Web vitals represent elements of the user experience in a session that can be measured, quantified, and rated on a three point scale: Good, Improvable, or Poor. Each session recording tracks six web vitals:
- Cumulative Layout Shift (CLS): Measures instances of layout shift in a session. A layout shift refers to when a page element changes position or size, which in turn causes shifts in the content around it. Moving elements create a bad user experience, and the larger the score, the more shifting is occurring in the session. Often, a poor CLS score is due to ads, dynamically injected content, and embeds and iframes without dimensions.
- Good: ≤ 0.1
- Improvable: ≤ 0.25
- Poor: > 0.25
- First Contentful Paint (FCP): Measures the time it takes for the browser to render the first content–text or image–after a user clicks a URL. This quantifies response times, and the longer it takes the render the first piece of content, the lower the user experience.
- Good: ≤ 1.8s
- Improvable: ≤ 3s
- Poor: > 3s
- Google notes that over 53% of users will click out if a page takes more than 3 seconds to load.
- Good: ≤ 100ms
- Improvable: ≤ 300ms
- Poor: > 300ms
- Input Latency (INP): Measures the time taken for a the browser to respond to user input, like clicking or scrolling. Low input latency indicates a more responsive page and ensures a smooth user experience.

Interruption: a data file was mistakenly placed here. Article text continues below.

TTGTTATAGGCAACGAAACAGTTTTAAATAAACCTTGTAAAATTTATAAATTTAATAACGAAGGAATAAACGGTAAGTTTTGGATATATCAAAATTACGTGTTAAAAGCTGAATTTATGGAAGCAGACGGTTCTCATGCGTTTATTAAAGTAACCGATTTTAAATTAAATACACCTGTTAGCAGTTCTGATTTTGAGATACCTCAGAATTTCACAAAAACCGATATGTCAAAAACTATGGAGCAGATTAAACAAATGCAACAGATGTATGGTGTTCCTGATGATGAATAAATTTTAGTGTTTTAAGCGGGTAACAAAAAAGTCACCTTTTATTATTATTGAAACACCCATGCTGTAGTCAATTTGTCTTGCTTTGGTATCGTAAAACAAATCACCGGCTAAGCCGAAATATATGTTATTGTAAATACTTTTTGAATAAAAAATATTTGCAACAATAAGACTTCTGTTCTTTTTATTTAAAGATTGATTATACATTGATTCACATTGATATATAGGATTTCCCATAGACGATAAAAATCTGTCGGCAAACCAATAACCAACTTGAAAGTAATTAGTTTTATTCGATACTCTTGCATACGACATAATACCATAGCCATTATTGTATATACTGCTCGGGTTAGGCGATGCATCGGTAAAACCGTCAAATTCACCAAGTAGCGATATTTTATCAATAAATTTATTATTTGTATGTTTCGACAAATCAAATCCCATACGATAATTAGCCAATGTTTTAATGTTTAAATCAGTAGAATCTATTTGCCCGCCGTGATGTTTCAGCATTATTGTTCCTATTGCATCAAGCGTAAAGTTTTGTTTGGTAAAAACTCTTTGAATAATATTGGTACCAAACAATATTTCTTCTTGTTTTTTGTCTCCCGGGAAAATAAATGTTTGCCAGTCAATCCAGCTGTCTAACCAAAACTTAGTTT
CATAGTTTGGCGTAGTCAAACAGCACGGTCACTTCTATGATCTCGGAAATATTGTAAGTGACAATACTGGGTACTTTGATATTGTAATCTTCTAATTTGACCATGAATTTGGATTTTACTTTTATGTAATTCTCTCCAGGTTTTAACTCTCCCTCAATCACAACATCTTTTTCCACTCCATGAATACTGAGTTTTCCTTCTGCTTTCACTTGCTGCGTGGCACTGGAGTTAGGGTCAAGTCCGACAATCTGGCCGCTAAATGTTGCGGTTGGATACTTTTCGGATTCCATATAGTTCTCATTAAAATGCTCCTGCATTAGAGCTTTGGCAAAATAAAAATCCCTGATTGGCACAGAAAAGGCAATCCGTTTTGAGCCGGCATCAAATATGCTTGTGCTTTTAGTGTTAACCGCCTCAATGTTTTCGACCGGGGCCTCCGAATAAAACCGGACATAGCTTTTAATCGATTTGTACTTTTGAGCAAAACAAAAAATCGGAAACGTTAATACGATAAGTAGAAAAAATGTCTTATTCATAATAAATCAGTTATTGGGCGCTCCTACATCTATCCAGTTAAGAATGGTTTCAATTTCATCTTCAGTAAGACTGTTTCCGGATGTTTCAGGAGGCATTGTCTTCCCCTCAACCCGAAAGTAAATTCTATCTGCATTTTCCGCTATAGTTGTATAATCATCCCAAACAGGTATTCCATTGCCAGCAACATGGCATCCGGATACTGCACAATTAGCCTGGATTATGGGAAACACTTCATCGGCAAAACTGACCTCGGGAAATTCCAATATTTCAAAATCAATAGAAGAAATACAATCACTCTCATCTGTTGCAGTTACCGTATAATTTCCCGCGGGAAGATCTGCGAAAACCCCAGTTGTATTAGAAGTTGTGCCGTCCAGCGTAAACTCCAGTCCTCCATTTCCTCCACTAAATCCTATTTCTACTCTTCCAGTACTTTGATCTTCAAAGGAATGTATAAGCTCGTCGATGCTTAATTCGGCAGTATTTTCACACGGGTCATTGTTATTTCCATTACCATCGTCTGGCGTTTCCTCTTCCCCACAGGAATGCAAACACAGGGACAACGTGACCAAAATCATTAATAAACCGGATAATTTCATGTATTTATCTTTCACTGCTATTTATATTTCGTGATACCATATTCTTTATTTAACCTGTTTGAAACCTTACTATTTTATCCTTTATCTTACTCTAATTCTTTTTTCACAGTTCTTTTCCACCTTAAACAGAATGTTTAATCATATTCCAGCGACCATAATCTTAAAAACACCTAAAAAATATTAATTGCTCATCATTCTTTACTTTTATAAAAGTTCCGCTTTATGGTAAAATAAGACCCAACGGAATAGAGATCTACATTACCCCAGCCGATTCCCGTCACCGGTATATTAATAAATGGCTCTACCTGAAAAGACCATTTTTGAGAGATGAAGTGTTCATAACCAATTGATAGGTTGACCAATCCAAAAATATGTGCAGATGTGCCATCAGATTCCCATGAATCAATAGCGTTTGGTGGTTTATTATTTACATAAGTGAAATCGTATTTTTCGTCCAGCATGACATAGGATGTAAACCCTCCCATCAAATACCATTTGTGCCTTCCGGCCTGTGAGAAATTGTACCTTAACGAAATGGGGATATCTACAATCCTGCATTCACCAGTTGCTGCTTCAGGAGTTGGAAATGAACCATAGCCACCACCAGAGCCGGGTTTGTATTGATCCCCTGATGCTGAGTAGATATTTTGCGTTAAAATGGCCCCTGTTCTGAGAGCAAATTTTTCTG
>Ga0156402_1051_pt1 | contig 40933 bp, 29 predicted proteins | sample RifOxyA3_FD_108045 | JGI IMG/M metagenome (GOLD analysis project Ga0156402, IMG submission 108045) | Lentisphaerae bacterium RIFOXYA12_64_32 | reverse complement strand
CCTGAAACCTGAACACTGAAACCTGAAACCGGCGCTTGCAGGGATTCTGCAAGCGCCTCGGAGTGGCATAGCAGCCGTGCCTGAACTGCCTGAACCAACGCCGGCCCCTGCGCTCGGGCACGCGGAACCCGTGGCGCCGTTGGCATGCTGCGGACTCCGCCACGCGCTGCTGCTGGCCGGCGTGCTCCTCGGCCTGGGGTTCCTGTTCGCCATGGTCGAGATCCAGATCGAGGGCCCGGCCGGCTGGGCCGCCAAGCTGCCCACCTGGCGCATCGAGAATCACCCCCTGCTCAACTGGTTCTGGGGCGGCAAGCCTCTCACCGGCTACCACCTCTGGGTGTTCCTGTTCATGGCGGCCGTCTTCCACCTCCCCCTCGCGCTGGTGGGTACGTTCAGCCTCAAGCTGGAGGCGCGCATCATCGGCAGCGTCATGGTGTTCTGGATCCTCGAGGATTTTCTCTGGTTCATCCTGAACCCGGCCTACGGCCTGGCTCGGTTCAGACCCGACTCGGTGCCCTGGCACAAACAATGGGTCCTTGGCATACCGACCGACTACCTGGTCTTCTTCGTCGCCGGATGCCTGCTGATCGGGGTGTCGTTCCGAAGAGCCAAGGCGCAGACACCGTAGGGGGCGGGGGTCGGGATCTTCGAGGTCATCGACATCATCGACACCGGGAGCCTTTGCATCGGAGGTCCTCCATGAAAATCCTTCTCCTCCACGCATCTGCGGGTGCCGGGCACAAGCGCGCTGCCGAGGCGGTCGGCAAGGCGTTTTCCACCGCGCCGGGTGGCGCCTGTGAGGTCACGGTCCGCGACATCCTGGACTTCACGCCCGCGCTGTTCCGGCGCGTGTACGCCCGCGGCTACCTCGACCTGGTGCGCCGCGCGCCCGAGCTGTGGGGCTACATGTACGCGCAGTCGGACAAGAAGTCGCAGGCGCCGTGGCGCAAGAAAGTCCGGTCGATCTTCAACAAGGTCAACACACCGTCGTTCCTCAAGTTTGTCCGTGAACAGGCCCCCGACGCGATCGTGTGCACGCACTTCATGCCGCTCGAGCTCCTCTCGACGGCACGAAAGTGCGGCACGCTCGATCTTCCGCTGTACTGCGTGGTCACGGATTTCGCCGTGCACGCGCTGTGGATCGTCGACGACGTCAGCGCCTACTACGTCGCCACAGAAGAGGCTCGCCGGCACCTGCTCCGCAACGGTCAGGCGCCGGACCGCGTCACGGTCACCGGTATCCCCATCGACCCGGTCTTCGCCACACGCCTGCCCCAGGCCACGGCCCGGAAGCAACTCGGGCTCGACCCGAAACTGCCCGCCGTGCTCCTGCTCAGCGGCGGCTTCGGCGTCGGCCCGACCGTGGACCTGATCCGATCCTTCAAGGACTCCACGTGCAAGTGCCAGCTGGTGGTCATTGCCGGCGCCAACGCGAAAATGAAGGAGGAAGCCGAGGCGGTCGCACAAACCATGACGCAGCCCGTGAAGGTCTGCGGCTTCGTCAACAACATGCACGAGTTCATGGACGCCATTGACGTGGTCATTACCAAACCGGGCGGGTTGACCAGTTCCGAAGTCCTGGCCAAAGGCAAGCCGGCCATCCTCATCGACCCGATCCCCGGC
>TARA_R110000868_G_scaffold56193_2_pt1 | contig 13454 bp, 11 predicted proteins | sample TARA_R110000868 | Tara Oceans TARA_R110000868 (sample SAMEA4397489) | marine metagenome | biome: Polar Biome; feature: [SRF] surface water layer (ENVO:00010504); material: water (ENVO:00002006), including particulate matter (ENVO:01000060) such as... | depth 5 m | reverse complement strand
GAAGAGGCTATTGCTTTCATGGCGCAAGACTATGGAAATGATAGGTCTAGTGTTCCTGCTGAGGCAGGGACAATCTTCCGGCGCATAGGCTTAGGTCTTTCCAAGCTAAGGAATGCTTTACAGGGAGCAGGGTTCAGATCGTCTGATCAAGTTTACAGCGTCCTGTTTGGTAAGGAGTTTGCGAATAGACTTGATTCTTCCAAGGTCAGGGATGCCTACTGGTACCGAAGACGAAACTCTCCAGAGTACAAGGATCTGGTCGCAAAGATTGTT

- Good: ≤ 2.5s
- Improvable: ≤ 4s
- Poor: > 4s
- Time to First Byte (TTFB): Measures the time between the request for a resource and when the first byte of a response begins to arrive. This accommodates redirect time, service worker startup time, DNS lookup, connection and TLS negotiation, and the request itself. A longer connection setup time contributes to a poor user experience.
- Good: ≤ 800ms
- Improvable: ≤ 1800ms
- Poor: > 1800ms
With the help of web vitals, you can use the Sessions table to investigate poor performing pages and implement improvements to the user experience. For example, if you filter the sessions list by a product URL and apply a poor web vital score, you can find sessions where users have visited that page and encountered poor performance.
Optimizing web vitals has a greater impact than improving the user experience. In eCommerce, every extra millisecond of loading time creates drop-off, so merchants should monitor web vitals to ensure poor performance doesn’t lead to shoppers clicking off. Additionally, good web vitals can increase traffic to an eCommerce site. Because the Google search engine prioritizes pages with fast loading times, pages with poor web vitals are less likely to be surfaced in a Google search. In other words, monitoring web vitals to optimize each page’s performance also helps with SEO.